Article published in the Dallas Morning News.
By RANDY LEE LOFTIS
Published: 27 August 2013 10:54 PM
Updated: 27 August 2013 11:51 PM
Expecting Dallas-based Energy Future Holdings to file bankruptcy soon,
doctors and environmentalists will try Wednesday to force pollution
cuts at the company’s oldest coal plants — either through costly
upgrades or replacement with cleaner energy sources.
The Dallas County Medical Society and several environmental groups,
backed by a Texas Medical Association resolution, said they will file
a formal petition for rulemaking that asks the Texas Commission on
Environmental Quality to tighten emissions limits on three plants
effective in 2018.
A spokesman for Luminant, EFH’s generating arm, said Tuesday that no
new rules are needed.
Doctors said they were taking the rare step of making the medical
society a formal party in state environmental proceedings to protect
public health in North Texas. They said they feared that
bankruptcy-related cost-cutting might postpone a cleanup by Luminant.
“We can’t sit back,” said Dr. Robert Haley, professor of internal
medicine and director of the Division of Epidemiology at UT
Southwestern Medical Center in Dallas.
The deadline would give EFH and Luminant, or a future owner, five
years to replace decades-old coal plants with other options or install
new pollution controls costing several hundred million dollars.
The doctors presented a cost and emissions analysis of several
alternatives prepared by a Rice University expert.
The TCEQ will have 60 days to decide whether it will grant or deny the
request to start writing the tougher emissions limits. The final
decision is up to the agency’s three full-time commissioners, all
appointed by Gov. Rick Perry.
Luminant, Texas’ biggest generator, will also be heard.
“In response to those wanting even more regulations, the record is
clear that existing laws and regulations are working, with Texas air
becoming cleaner,” Luminant spokesman Brad Watson said.
The three plants are operating legally and are not causing air-quality
problems, he said.
But Dr. John Carlo, Dallas County’s former chief medical officer,
chief epidemiologist and health authority, said local doctors’
experience clearly showed otherwise.
“The failure to solve air quality has been at the cost of health,”
said Carlo, now CEO of AIDS Arms Inc., a Dallas-based nonprofit that
“You can just look at the hospitalizations and asthma. The effect is
abstract — unless you’re the one experiencing it.”
The plants singled out in the doctors’ petition are Big Brown in
Freestone County, Martin Lake in Rusk County and Monticello in Titus
County. Each burns lignite coal from Texas mines, plus coal from
Wyoming’s Powder River Basin.
In 2012, Big Brown and Martin Lake ranked first and second in
sulfur-dioxide emissions from Texas coal plants, according to
Environmental Protection Agency data. Sulfur dioxide is linked to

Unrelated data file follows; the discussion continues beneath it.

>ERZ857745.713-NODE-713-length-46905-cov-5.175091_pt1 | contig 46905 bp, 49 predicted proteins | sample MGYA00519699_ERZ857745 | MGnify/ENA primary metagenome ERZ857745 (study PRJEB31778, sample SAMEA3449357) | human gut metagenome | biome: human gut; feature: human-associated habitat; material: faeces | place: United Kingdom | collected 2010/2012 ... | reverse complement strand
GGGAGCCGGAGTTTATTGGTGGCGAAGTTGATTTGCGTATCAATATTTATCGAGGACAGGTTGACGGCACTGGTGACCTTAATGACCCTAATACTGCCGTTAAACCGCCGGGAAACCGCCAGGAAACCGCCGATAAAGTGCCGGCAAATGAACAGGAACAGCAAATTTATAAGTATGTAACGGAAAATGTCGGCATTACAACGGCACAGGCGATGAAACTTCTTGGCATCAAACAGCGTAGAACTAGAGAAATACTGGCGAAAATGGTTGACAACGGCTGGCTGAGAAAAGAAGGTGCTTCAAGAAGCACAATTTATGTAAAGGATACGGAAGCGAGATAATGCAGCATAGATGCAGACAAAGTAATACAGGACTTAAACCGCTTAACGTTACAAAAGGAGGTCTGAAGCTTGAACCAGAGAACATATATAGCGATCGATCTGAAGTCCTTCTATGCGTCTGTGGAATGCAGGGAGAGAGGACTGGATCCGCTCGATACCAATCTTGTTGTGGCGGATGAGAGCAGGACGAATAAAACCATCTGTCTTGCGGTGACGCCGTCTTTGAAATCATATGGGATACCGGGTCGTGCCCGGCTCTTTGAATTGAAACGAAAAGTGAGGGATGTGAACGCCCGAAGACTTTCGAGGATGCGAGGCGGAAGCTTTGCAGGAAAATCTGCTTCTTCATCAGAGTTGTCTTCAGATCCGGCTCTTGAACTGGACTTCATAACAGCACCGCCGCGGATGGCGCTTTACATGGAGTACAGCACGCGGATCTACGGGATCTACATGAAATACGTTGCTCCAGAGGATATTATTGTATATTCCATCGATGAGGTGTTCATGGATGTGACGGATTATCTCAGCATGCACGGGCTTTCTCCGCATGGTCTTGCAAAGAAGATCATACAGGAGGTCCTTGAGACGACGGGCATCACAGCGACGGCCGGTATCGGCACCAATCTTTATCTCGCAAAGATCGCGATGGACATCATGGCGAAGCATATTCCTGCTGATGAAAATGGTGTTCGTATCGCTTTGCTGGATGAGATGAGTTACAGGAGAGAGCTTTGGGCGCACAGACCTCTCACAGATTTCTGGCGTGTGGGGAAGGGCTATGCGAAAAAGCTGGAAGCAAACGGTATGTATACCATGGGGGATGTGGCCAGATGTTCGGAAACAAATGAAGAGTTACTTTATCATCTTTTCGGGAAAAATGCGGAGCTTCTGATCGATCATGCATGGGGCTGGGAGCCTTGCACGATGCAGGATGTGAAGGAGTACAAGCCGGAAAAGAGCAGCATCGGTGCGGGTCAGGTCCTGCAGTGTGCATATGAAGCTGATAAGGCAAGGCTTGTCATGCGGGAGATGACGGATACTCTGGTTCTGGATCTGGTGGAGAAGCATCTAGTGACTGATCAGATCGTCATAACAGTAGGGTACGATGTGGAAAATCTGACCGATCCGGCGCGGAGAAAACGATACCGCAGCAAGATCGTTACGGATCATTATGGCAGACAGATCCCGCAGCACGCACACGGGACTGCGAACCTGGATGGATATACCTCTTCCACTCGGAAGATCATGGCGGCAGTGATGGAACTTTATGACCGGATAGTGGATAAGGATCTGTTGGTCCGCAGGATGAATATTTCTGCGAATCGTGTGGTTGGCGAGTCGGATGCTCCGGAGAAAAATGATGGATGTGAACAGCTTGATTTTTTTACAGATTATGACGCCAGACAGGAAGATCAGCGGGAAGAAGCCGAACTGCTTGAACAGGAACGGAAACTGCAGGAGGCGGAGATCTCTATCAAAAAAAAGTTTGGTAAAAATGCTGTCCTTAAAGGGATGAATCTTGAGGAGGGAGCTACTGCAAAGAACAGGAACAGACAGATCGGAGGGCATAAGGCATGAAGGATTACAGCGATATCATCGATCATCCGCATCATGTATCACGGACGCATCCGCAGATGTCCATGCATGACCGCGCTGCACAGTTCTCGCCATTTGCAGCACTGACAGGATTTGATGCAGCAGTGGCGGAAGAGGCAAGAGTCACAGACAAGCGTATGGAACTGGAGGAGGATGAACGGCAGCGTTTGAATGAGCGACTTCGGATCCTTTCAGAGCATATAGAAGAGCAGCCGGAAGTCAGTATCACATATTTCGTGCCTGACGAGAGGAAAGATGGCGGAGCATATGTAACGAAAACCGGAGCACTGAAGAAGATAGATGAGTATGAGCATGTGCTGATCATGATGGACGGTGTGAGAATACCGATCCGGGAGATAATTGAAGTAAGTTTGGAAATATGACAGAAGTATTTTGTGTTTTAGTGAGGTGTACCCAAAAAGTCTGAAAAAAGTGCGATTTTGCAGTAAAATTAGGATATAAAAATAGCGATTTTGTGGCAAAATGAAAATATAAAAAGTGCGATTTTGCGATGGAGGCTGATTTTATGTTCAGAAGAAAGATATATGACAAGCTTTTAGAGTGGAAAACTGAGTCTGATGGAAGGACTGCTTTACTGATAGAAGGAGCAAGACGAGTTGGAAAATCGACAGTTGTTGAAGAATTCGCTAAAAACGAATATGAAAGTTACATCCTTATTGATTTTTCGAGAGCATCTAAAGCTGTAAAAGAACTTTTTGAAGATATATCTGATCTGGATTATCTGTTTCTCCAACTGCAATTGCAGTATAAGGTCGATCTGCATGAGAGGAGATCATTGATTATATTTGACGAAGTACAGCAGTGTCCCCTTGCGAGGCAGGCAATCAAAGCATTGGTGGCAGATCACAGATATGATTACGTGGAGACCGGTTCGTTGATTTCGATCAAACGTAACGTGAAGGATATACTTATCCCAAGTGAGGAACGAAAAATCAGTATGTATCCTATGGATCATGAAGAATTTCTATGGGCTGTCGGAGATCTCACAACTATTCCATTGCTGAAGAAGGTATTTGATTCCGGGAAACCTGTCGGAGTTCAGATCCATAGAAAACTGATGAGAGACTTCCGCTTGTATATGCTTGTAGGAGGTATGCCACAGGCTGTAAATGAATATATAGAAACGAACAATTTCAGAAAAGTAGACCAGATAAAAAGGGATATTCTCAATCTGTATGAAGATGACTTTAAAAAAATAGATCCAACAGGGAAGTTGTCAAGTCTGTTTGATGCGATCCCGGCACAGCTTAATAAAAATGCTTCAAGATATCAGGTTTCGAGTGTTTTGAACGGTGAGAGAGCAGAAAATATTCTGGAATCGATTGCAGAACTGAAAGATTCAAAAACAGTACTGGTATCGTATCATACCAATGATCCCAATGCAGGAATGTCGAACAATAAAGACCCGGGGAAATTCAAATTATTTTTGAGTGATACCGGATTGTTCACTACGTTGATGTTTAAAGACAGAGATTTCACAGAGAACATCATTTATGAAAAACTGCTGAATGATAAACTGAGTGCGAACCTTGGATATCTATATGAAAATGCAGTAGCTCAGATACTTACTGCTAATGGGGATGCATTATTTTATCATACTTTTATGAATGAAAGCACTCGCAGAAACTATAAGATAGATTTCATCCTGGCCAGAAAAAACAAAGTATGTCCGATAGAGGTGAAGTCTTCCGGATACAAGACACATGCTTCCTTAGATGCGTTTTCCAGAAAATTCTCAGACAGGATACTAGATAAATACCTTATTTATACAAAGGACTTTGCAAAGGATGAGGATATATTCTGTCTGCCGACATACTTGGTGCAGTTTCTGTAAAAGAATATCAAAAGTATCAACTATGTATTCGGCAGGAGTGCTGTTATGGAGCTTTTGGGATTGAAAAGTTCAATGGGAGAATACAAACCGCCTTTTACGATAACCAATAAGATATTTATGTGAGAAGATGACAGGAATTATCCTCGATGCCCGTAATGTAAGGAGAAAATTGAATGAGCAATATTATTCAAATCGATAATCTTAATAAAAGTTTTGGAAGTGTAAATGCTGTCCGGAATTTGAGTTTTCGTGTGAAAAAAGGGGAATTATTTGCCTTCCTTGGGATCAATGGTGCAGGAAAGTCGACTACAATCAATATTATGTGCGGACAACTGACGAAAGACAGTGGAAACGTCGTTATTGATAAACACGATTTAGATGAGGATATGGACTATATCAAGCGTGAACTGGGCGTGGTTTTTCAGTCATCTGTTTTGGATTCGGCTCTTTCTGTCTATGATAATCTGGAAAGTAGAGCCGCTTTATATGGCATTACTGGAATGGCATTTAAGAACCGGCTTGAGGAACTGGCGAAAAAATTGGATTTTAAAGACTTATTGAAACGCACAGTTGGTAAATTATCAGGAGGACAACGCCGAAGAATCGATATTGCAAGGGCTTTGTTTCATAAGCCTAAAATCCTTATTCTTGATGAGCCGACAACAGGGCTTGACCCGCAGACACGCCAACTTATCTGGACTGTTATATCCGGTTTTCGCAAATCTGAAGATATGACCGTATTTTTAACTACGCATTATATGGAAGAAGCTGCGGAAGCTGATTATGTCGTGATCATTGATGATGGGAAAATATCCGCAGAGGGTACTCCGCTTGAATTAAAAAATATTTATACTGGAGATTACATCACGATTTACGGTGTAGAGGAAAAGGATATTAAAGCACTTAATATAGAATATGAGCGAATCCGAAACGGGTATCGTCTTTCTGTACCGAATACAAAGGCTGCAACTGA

tiny, inhalable airborne particles.
Martin Lake was first in Texas in nitrogen oxides, an ingredient in
smog, and in carbon dioxide, a factor in climate change. All three
plants are among the five biggest mercury sources nationwide.
The issue comes up now because of EFH’s precarious finances. Private
equity investors created the holding company in the $45 billion buyout
of Texas power giant TXU in 2007.
Since then, Texas wholesale electricity prices have stayed depressed
and retail electric customers have left for other providers. EFH faces
a $4 billion payment on its debt this year alone.
EFH has been in talks with creditors about how to structure a possible
bankruptcy filing. Transferring ownership of Luminant to the creditors
is among the discussion items the company has acknowledged, although
no details have been available.
It’s not certain what response EFH might get to a for-sale sign on its
oldest coal plants. Other bankrupt generators have shed old plants and
come out healthier and more efficient.
A sale under a bankruptcy court’s supervision could include all assets
or just selected ones.
Martin Lake and Big Brown already face multiple attempts to force
Luminant to upgrade pollution controls. The Sierra Club is suing
Luminant in federal court over alleged emissions violations.
And on Aug. 16, the Justice Department and the EPA sued Luminant in
federal court alleging permit-rules violations.
Luminant has denied any violations.
A bankruptcy filing would stay other legal proceedings. However, the
bankruptcy court could oversee the government’s pending enforcement
Michael Friedman, a partner in the New York law firm of Richards Kibbe
& Orbe who specializes in corporate bankruptcies, said Luminant’s old
plants will produce cash for their owner if they can keep running
without upgrades. But requiring expensive environmental improvements
might change that.
“If they have no value, there will be no market,” Friedman said.
Regardless of the plants’ fate, their electricity would have to be
replaced. The doctors and their environmental allies are encouraging
the state environmental commission to consider a raft of alternative
The lowest-cost and least-polluting option would be to boost energy
efficiency enough to cover the plants’ production, said Daniel Cohan,
a Rice University associate professor of environmental engineering.
Other options are more expensive or create more emissions, Cohan said.
Luminant’s Watson rejected Cohan’s analysis.
“This isn’t a realistic plan for a growing state like Texas that must
have reliable electric generation as demand increases for power,” he
Tom “Smitty” Smith of Public Citizen, one of the groups joining the
Dallas County Medical Society in the petition, said the five-year
deadline is meant to provide plenty of time to find cleaner power
“That allows the market to plan rationally,” he said. “None of us
wants the lights to go out.”